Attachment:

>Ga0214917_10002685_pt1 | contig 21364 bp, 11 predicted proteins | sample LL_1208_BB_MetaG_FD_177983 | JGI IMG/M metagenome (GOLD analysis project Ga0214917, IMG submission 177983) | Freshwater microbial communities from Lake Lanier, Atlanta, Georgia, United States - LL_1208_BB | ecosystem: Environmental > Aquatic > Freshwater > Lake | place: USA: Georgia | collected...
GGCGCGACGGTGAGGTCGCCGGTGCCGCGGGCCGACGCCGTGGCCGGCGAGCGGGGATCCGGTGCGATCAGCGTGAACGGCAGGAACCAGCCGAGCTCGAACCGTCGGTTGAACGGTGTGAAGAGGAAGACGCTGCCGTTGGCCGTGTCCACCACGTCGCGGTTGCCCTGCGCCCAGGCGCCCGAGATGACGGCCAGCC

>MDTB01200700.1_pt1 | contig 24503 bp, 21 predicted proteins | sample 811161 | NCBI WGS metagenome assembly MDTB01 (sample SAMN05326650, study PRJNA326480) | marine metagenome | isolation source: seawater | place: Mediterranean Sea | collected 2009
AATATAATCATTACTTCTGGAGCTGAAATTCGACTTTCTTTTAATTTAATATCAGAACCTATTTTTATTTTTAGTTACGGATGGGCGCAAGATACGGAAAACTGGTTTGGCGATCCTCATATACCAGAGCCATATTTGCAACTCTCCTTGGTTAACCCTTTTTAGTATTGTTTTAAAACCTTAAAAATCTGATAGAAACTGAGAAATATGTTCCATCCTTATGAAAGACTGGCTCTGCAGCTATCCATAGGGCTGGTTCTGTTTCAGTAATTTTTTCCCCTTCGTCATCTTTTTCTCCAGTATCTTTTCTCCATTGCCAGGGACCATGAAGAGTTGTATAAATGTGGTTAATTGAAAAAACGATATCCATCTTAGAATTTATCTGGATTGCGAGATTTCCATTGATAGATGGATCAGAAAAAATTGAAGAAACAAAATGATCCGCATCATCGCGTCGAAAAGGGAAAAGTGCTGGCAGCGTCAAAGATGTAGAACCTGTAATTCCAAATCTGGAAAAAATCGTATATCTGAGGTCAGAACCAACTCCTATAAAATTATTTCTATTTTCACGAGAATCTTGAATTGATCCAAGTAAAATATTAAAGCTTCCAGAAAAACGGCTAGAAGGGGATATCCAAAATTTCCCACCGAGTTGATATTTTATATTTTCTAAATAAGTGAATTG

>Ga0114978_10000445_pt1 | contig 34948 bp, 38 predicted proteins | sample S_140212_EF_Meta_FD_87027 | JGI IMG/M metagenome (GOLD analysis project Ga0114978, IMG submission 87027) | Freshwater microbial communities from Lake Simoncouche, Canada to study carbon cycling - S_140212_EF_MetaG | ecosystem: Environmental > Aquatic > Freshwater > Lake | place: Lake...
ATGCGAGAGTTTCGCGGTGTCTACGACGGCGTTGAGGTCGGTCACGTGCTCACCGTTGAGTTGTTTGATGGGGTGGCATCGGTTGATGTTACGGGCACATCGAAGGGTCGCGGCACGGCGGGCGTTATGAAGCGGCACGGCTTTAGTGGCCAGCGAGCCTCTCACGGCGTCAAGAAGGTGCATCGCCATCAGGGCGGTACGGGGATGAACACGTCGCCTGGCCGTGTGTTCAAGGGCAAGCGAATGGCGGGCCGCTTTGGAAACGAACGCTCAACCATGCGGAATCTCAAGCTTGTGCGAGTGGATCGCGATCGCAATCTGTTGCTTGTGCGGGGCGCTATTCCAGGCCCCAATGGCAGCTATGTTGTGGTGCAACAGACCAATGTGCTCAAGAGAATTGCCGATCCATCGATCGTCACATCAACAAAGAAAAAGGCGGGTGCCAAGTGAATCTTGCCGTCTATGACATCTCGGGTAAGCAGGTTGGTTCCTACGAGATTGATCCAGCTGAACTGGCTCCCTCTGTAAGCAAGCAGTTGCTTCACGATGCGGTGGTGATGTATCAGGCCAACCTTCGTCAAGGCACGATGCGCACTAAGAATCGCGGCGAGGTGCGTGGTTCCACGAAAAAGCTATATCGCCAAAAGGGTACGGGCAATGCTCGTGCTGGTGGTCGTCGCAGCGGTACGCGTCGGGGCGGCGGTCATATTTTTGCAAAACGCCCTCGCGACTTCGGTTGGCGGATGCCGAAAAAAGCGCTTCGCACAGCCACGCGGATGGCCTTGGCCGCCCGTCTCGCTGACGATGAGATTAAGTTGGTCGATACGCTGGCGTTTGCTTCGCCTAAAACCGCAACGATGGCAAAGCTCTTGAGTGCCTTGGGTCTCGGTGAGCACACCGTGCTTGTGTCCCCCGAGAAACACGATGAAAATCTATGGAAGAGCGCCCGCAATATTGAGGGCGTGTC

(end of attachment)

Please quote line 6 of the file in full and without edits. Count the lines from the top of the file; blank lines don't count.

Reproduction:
ATGCGAGAGTTTCGCGGTGTCTACGACGGCGTTGAGGTCGGTCACGTGCTCACCGTTGAGTTGTTTGATGGGGTGGCATCGGTTGATGTTACGGGCACATCGAAGGGTCGCGGCACGGCGGGCGTTATGAAGCGGCACGGCTTTAGTGGCCAGCGAGCCTCTCACGGCGTCAAGAAGGTGCATCGCCATCAGGGCGGTACGGGGATGAACACGTCGCCTGGCCGTGTGTTCAAGGGCAAGCGAATGGCGGGCCGCTTTGGAAACGAACGCTCAACCATGCGGAATCTCAAGCTTGTGCGAGTGGATCGCGATCGCAATCTGTTGCTTGTGCGGGGCGCTATTCCAGGCCCCAATGGCAGCTATGTTGTGGTGCAACAGACCAATGTGCTCAAGAGAATTGCCGATCCATCGATCGTCACATCAACAAAGAAAAAGGCGGGTGCCAAGTGAATCTTGCCGTCTATGACATCTCGGGTAAGCAGGTTGGTTCCTACGAGATTGATCCAGCTGAACTGGCTCCCTCTGTAAGCAAGCAGTTGCTTCACGATGCGGTGGTGATGTATCAGGCCAACCTTCGTCAAGGCACGATGCGCACTAAGAATCGCGGCGAGGTGCGTGGTTCCACGAAAAAGCTATATCGCCAAAAGGGTACGGGCAATGCTCGTGCTGGTGGTCGTCGCAGCGGTACGCGTCGGGGCGGCGGTCATATTTTTGCAAAACGCCCTCGCGACTTCGGTTGGCGGATGCCGAAAAAAGCGCTTCGCACAGCCACGCGGATGGCCTTGGCCGCCCGTCTCGCTGACGATGAGATTAAGTTGGTCGATACGCTGGCGTTTGCTTCGCCTAAAACCGCAACGATGGCAAAGCTCTTGAGTGCCTTGGGTCTCGGTGAGCACACCGTGCTTGTGTCCCCCGAGAAACACGATGAAAATCTATGGAAGAGCGCCCGCAATATTGAGGGCGTGTC